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Investors around the world are rallying around Brazil’s economic revival. Necessary pro-business reforms have strengthened the country’s long-term prospects, attracted record levels of foreign direct investment and laid the foundation for a more globalized system that stands to benefit from the rise in protectionism seen in other developed economies around the world.

Brazil’s President Michel Termer made this abundantly clear during his opening address at the 72nd Session of the United Nations General Assembly. A clear departure from Brazil’s more inward-looking history, Temer came across as a truly global leader. Criticizing the rise of protectionism as a solution to economic difficulties, he cited Brazil’s own efforts to restore growth through market-based reforms aimed at opening access to trade and investment. Quickly declaring the immediate significance of international cooperation on climate change, referring to reforestation initiatives in the Amazon, he also expressed clear positions on North Korea, Venezuela, and the Israel-Palestine conflict.

Less than a month ago commentators mainly focused on the challenging political situation in Brazil and how scandals would impact these reforms. Now more and more people are trying to understand where the recent rebound in the economy is coming from. Economic growth is returning to Brazil with gross domestic product increasing by 0.2% in Q2 2017, the second consecutive period of quarterly growth in over three years. Brazil has solid external accounts, helped by a trade surplus of nearly $50 billion so far this year. Foreign direct investment has reached an impressive $81 billion over the last 12 months. $1.1 billion has flowed into Brazilian equities, the highest levels in five years, and they are performing well. The Bovespa index is up 22% in local currency terms, with another 4.5% on top for foreign investors thanks to the Real’s advance against the US$. Inflation has fallen to a decade low of 3.6%, allowing the Central bank to cut interest rates to 8.5%, further strengthening the economy.The Central Bank of Brazil has increased their growth forecasts for the country in 2017 by 1%. Bank of America Merrill Lynch is even doubling their growth forecasts for 2018 from 1.5% to 3%.

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Brazil’s Current Account Deficit vs Fiscal Deficit (% of GDP)

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Source: Haver Analytics, Financial Times (2017)

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The reason behind this revival is quite simple. Confidence in Brazil is on the rise. The Temer administration has assembled a dream team of pro-market, pro-growth reformers, including Henrique Meirelles at the Finance Ministry, Ilan Goldfajn at the Central Bank and Pedro Parente at Petrobras. They then set about reform. Capping public spending to stabilize public accounts, implementing a fair pension system across public and private sectors as well as streamlining labor laws to shift the economy in line with markets (rather than with government policy). These pale in comparison to the landmark reform that was voted in earlier this month, which promises to end subsidized lending in the country. This has infamously cost the Brazilian taxpayer tens of millions of reals ever year, prevented the development of functional credit markets and stymied investment. What’s more, the reform agenda is now moving forward independently of any challenges facing Brazil. Why? There appears to be a monumental shift towards the center-right across society and politics.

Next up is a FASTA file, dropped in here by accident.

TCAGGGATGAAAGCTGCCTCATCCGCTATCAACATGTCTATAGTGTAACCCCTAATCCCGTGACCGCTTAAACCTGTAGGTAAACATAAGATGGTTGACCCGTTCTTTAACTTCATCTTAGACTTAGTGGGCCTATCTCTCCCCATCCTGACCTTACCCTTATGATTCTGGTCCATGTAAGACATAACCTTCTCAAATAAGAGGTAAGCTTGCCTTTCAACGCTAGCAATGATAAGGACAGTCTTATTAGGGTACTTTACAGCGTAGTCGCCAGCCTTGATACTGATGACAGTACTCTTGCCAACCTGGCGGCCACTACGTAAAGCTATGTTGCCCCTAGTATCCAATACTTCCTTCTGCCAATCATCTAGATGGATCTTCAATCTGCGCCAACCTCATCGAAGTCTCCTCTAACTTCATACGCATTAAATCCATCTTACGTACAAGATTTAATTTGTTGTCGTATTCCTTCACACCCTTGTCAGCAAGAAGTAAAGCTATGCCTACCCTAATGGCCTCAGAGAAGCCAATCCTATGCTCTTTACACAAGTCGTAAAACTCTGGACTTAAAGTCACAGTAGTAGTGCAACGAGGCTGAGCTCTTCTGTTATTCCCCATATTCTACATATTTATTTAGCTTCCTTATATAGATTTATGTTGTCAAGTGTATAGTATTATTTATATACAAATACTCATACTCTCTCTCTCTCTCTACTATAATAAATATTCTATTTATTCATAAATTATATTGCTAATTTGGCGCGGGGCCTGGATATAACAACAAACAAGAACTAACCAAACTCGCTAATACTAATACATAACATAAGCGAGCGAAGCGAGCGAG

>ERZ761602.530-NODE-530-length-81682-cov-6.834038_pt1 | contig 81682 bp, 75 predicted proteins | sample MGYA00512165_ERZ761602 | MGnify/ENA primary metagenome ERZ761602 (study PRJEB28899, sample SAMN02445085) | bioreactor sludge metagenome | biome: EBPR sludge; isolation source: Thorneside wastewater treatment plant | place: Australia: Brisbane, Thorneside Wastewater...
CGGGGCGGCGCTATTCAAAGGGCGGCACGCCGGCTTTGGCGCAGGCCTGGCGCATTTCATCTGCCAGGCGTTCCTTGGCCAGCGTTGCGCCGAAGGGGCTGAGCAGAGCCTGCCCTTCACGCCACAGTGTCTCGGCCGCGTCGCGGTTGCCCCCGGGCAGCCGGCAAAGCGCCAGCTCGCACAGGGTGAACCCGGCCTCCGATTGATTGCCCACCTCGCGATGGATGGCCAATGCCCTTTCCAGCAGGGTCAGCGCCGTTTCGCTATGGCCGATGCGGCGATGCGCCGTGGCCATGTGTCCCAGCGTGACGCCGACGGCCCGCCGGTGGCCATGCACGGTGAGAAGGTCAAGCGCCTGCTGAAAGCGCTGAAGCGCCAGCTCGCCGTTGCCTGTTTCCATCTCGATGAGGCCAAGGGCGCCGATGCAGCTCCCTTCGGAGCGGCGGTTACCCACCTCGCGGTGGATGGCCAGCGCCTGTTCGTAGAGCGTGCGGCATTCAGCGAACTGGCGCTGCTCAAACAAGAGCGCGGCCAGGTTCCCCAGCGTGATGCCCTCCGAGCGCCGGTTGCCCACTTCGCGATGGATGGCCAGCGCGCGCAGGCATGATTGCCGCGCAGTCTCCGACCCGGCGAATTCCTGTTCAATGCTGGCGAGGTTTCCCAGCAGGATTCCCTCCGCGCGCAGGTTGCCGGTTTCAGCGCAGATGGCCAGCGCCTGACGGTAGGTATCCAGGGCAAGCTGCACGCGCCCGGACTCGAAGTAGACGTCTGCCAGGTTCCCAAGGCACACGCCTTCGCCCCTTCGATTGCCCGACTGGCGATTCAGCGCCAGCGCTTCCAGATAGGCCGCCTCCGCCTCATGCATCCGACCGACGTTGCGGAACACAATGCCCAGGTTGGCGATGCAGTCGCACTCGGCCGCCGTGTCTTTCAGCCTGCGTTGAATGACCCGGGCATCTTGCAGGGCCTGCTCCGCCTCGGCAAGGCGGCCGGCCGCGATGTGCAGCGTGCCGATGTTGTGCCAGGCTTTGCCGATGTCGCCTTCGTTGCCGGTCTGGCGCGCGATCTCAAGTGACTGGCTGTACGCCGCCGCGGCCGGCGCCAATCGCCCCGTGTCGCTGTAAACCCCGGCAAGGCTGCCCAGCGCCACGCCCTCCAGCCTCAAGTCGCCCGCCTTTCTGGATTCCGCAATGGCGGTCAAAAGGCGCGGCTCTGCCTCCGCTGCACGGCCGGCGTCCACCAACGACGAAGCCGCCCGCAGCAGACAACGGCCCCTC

It’s important to remember that Brazil is strengthened by Brazil’s strong and globally competitive fundamentals make the country an exciting investment destination. Even after two years of recession, the Brazilian economy makes up nearly half of the South America’s GDP at $2.4 trillion in 2016. This is strengthened by Brazil’s resource-rich environment, which offers the largest freshwater reserves in the world, 300+ million hectares of arable farmland and a domestic market of 200+ million. As one of the world’s future breadbaskets, agriculture is the star of the Brazilian economy. The OECD-FAO Agricultural Outlook expects Brazil to be world’s largest exporter of agricultural produce by 2020. Brazil is already the world’s largest exporter of such commodities as sugar, coffee, orange juice and iron ore, and one of the biggest in beef, corn, and pulp.

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Monetary Policy Target Interest Rate (SELIC)
(monthly average, percent)

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Source: International Monetary Fund, 2017

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All emerging markets face a challenging road ahead. The difference with Brazil is that the country has already initiated the changes necessary to bolster growth and investor confidence. With reform reining in the budget deficit, changing outdated labor laws, lowering taxes on inbound capital flow, increasing access to credit markets and removing corruption, this is the dawn of more conservative and prosperous era for Brazil. We are convinced that the country will cement itself as a viable, lucrative and exciting diversification vehicle.

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